"You Blares aren't as different as you'd like to think," Matt told us smugly, buckling his seat belt as I released the parking break, and gunned it out of the parking lot.
I didn't miss Chris's terrified expression as I glanced in the rear view mirror.
The tires screeched to a halt in the underground parking, and the three of us all but ran out of the car.
"If she's driving, I'm taking the taxi back and I don't care if they keep me in Gentle Springs for the rest of my life!" Chris shouted, looking rather green, "If they ever give you a real license Aaron, I will personally renounce my American citizenship!"
Matt somehow had managed to keep his cool despite the copious amounts of swerving, swearing and yelling on the way over to the hospital. "We're here in one piece, aren't we?" He drawled, smirking again.
I didn't dignify him with a response and grabbed his stupid arrogant hand, dragging him towards the birthing centre.
We didn't find Alyssa immediately – rather, we heard her.
"CAMERON PHILLIPS," Alyssa was screeching, "I don't care how nervous you are – until you have a baby coming out of your hoo-ha you will shut your damn mouth and hold my damn hand!"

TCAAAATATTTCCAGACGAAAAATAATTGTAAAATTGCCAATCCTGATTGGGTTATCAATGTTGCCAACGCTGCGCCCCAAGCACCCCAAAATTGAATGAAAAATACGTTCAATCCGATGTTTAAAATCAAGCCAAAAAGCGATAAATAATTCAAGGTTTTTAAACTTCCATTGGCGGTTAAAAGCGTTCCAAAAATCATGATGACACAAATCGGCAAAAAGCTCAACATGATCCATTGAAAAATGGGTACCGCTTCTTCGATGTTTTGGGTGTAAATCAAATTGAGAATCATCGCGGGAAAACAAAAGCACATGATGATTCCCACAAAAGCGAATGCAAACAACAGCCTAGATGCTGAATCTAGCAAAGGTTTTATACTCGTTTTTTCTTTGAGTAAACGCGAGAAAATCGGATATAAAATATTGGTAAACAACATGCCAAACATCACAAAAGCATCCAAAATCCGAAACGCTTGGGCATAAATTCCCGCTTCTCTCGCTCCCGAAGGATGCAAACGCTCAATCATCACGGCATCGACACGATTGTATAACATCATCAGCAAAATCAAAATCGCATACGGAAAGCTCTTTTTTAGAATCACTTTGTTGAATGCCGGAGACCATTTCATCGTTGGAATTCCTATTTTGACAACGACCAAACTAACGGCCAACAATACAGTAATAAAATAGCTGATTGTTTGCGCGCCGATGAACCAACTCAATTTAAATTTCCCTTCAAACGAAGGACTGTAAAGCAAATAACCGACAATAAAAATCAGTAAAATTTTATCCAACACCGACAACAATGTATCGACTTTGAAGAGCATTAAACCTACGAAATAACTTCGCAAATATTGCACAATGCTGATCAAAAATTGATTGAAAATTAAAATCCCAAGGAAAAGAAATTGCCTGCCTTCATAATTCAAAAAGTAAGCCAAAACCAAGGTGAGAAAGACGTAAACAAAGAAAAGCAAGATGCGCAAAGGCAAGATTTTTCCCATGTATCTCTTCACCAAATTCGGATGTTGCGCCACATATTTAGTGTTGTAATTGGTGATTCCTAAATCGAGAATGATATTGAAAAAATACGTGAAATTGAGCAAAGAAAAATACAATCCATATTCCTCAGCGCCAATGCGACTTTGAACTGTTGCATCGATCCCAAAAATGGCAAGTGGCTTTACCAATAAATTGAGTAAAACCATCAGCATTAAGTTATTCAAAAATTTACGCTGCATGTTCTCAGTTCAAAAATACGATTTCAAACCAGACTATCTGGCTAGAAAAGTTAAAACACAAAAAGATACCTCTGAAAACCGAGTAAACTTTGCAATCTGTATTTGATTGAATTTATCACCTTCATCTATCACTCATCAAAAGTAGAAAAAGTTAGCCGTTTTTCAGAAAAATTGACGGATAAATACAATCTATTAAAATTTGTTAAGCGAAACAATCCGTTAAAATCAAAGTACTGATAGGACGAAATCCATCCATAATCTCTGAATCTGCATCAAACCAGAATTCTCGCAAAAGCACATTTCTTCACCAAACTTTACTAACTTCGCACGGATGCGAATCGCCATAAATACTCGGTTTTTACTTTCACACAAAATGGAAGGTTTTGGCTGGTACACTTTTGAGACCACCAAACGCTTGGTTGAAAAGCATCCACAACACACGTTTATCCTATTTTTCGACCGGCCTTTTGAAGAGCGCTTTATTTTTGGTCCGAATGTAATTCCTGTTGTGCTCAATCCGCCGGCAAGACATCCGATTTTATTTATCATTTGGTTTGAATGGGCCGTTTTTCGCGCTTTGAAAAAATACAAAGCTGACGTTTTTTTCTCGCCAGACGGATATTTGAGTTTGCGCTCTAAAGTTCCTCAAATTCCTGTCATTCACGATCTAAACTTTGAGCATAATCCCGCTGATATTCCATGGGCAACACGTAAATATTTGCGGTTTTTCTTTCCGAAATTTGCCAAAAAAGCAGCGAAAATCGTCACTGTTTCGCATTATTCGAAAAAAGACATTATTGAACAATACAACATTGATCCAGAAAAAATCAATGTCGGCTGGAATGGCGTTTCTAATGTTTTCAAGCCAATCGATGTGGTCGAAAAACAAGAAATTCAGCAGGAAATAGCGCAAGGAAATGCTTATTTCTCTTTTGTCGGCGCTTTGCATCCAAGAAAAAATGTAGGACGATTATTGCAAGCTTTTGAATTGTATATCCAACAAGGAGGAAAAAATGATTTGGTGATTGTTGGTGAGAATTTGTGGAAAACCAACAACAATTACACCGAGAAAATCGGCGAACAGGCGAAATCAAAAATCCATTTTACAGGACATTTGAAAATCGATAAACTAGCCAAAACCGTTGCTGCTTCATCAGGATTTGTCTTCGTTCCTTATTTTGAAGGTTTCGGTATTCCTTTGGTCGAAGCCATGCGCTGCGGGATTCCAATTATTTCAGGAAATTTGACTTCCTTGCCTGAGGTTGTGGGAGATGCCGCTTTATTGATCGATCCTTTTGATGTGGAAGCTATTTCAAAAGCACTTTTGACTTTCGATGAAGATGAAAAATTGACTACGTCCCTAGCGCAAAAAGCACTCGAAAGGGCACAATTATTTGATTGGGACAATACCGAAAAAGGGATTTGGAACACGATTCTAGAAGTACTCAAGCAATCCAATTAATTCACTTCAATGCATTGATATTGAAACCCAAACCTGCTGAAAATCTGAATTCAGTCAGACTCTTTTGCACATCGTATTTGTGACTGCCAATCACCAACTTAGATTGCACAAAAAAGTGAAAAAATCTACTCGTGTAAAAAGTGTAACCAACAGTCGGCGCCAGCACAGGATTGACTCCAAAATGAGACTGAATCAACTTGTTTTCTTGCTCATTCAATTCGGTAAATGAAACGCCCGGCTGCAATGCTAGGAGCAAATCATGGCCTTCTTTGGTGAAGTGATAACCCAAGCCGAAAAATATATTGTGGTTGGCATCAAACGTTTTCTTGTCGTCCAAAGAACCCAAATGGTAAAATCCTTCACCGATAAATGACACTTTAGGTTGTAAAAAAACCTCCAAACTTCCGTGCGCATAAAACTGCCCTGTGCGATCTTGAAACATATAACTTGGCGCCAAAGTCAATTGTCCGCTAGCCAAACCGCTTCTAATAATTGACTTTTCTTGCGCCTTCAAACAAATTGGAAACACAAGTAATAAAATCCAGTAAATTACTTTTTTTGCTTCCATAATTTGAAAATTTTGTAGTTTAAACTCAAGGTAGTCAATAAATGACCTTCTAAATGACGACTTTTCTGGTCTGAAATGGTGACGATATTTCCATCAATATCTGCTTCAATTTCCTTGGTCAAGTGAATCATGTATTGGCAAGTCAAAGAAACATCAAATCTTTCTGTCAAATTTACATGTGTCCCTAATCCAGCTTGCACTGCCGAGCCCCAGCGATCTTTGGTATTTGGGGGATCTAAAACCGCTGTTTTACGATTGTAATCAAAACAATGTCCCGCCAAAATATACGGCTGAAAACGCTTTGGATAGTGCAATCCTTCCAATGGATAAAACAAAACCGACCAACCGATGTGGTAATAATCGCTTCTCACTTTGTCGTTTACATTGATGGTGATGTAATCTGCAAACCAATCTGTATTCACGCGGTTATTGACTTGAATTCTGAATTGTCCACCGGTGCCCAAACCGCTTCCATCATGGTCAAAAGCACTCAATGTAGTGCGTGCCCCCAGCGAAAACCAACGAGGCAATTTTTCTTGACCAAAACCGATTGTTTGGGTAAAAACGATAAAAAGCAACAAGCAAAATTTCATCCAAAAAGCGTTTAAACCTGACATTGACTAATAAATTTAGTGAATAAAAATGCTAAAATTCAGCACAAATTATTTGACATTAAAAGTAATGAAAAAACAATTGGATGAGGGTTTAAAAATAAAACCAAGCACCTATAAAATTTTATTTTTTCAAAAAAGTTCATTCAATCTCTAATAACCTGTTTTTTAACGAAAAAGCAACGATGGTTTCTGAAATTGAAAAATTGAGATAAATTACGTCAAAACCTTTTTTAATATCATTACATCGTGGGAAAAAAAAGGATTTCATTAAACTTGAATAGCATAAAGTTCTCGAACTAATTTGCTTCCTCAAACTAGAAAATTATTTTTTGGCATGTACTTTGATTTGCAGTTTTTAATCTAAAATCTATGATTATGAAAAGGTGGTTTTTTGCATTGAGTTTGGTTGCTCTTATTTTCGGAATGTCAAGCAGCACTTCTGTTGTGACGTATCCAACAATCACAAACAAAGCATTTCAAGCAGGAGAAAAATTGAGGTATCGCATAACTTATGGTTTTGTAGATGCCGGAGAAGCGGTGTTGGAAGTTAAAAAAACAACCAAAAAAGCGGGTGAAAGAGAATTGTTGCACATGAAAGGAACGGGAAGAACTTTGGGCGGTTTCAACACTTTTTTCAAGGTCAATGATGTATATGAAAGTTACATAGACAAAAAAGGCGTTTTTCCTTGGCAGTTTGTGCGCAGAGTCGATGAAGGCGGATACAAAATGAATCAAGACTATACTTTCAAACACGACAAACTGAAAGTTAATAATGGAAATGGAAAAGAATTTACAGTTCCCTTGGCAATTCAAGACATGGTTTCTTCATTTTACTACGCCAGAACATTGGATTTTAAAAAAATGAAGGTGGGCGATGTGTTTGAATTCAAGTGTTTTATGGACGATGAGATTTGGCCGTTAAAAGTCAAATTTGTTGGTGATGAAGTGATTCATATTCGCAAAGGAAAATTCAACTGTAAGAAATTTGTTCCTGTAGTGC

Chris was looking greener that he had moments earlier in the car. The three of us rushed towards the room, but a nurse intercepted us, frowning.
"Teen parents," the decrepit old woman all but croaked, "always think they can have a party of all their little friends while they're giving birth. Father and family only. Are you her family?"
I shook my head in defeat.
The old woman raised her nose at us. I felt like sticking out and my tongue and proving to her that I was the immature brat she so certainly thought I was.
"Father and family only. You can wait over there."
"Ellie would have let us in," Chris grumbled. "Some nurses aren't vile old bags."